Commentary and information about public safety and security, intelligence and counterintelligence, open government and secrecy, and other issues in northern Idaho and eastern Washington.

Location: Coeur d'Alene, Idaho, United States

Raised in Palouse, WA. Graduated from Washington State University. US Army (Counterintelligence). US Secret Service (Technical Security Division) in Fantasyland-on-the-Potomac and Los Angeles. Now living in north Idaho.

Monday, June 20, 2005

Dean Arthur Schwartzmiller - Predator

If ever there was a child molester whose offenses demonstrate conclusively the need for improvements in the management and control of sexual offenders, that person would be Dean Arthur Schwartzmiller.

According to the June 17, 2005, Los Angeles Times story headlined Police Find Molester's 'Stunning' Records, Schwartzmiller has a history of child molestation dating back to February 1970 when he was first arrested in Juneau, Alaska. The Times article provides an abbreviated timeline of his extensive history of arrests and convictions for child molestation.

Schwartzmiller, who may also have been known as Dean Harmon, Dean Miller, and Tim Miller in Idaho and several other states where he apparently molested thousands of children (according to his own journals), is a dangerous predator by anyone's definition. There are others like him. He's not the only one out there.

Schwartzmiller's track record convinces me that we must commit the resources necessary to better identify, assess, classify and track sex offenders. We must also learn to differentiate between those offenders who can and ought to be treated and those who cannot be treated and must be forever locked up. These will not be easy tasks.

  • A federal sex offender tracking system to complement, not replace, state registration systems. When an offender relocates from state to state, require the offender to notify the losing state seven days before the relocation and provide the new residence address. Require the offender to re-register in the gaining state within 72 hours of his arrival and confirm his new residence address. Require the offender to obtain a driver's license or state identification card from the gaining state within five days of his arrival in that state. Require state sex offender registration system administrators to have databases that "tickle" the state's registration agent in the gaining county when any offender is scheduled to register. If the offender fails to register within the 72-hour limit, require the state agent to notify the US Marshal for that district. Require the US Marshal to immediately seek a federal arrest warrant for the offender and to immediately enter that warrant into the National Crime Information Center (NCIC) network.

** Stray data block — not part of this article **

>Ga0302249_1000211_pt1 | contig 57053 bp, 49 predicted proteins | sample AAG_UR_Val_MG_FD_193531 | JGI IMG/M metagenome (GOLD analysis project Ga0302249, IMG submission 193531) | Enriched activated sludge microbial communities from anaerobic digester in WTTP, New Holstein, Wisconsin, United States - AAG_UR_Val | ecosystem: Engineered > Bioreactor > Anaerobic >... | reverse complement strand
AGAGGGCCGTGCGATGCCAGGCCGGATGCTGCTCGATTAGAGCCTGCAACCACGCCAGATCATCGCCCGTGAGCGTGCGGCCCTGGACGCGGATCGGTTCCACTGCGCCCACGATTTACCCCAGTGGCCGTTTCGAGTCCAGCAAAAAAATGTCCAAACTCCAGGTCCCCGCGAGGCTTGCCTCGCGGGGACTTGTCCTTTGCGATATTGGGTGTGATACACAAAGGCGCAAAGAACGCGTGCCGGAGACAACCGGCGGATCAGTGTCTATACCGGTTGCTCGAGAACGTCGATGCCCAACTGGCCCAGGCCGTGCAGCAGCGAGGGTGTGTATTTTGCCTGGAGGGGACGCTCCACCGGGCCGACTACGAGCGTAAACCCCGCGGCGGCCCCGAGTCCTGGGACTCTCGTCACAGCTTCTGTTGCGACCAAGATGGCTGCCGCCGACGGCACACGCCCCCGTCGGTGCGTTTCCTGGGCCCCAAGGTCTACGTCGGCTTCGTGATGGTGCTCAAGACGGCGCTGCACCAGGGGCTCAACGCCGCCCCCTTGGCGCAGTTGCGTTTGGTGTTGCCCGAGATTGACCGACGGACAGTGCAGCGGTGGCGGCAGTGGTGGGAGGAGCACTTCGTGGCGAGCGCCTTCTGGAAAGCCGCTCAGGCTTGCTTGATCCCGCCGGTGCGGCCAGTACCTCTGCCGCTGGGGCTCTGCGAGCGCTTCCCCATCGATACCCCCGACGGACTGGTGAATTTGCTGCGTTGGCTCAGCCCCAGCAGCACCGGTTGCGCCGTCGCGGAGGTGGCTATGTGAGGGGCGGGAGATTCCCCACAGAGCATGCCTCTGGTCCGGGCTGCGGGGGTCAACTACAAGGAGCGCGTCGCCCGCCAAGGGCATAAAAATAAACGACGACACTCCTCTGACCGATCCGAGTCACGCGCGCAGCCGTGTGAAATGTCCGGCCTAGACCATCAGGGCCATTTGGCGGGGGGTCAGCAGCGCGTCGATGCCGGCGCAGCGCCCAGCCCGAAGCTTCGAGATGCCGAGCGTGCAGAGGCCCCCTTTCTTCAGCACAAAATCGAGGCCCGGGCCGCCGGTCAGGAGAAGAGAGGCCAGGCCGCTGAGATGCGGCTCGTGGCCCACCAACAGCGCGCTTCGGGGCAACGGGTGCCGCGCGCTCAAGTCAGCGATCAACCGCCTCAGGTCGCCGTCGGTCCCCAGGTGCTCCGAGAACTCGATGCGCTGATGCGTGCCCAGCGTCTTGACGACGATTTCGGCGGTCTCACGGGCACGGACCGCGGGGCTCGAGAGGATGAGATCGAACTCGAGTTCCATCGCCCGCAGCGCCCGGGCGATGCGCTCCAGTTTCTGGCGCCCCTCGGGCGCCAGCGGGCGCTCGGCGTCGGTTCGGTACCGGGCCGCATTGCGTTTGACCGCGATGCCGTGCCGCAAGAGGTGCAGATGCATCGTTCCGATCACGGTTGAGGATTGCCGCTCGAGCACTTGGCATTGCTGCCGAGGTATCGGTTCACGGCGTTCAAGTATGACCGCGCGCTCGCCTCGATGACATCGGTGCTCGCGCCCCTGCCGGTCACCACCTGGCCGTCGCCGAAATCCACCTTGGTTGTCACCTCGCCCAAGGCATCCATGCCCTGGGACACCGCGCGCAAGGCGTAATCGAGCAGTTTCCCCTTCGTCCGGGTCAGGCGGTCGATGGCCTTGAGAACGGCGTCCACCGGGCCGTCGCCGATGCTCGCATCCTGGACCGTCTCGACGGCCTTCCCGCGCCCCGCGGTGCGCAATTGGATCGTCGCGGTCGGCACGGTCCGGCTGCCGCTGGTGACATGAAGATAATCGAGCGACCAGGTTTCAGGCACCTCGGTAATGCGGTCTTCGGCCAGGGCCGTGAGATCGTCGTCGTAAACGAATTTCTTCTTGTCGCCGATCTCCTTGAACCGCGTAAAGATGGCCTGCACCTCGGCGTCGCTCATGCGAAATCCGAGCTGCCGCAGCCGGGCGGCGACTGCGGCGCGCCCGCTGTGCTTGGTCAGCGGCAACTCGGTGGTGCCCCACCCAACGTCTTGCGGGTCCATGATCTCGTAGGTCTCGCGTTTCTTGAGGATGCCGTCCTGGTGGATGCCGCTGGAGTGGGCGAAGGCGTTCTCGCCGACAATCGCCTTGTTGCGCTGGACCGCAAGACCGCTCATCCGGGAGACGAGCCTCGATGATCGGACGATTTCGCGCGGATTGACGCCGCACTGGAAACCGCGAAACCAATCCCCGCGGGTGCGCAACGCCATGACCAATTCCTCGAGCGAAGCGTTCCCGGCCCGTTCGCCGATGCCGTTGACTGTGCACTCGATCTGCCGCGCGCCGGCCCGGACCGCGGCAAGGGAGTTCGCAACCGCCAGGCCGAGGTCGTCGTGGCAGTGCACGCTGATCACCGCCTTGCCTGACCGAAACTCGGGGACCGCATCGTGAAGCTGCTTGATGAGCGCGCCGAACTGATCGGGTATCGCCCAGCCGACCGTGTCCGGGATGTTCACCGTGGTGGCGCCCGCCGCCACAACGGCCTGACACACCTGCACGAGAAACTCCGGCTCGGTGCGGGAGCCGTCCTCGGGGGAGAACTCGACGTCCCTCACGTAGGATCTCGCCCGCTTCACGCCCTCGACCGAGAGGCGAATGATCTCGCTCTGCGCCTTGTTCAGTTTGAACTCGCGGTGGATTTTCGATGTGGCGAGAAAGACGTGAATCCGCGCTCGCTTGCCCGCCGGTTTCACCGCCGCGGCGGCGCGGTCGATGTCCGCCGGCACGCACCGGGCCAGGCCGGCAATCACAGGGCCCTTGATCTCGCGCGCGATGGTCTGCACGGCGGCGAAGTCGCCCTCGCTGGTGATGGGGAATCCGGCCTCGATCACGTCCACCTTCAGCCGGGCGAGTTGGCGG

• Federal standards for sex offender classification systems administered by the states so that offender classification levels are the same from state to state. For example, a level III offender in Washington would meet the same criteria as a level III offender in Wisconsin.
  • Federal and state fund commitments to more accurate, more complete, and more timely assessments of persons charged with sexual offenses. Initial assessment must occur when the offender is first charged, regardless of the crime for which s/he is convicted.
  • Federal and state fund commitments to provide for periodic reassessment of convicted offenders. The objective is to identify those offenders who are not likely to reoffend, who have been successfully treated, and who should be removed from the registered sex offender registry. Once removed from the registry, state-funded assessment and monitoring would stop unless and until the former offender is accused of reoffending.
  • In Idaho, elevate the importance of and funding for improved offender classification and assessment systems in the Governor's Criminal Justice Commission for Oversight of the State's Criminal Justice System. It appears from the Governor's executive order number 2005-01 that the Commission has been instructed to be more concerned with meth labs and reducing prison inmate populations than with accurate assessment and classification of offenders. Absent the best assessment and classification of offenders, more like Schwartzmiller will be released rather than confined.


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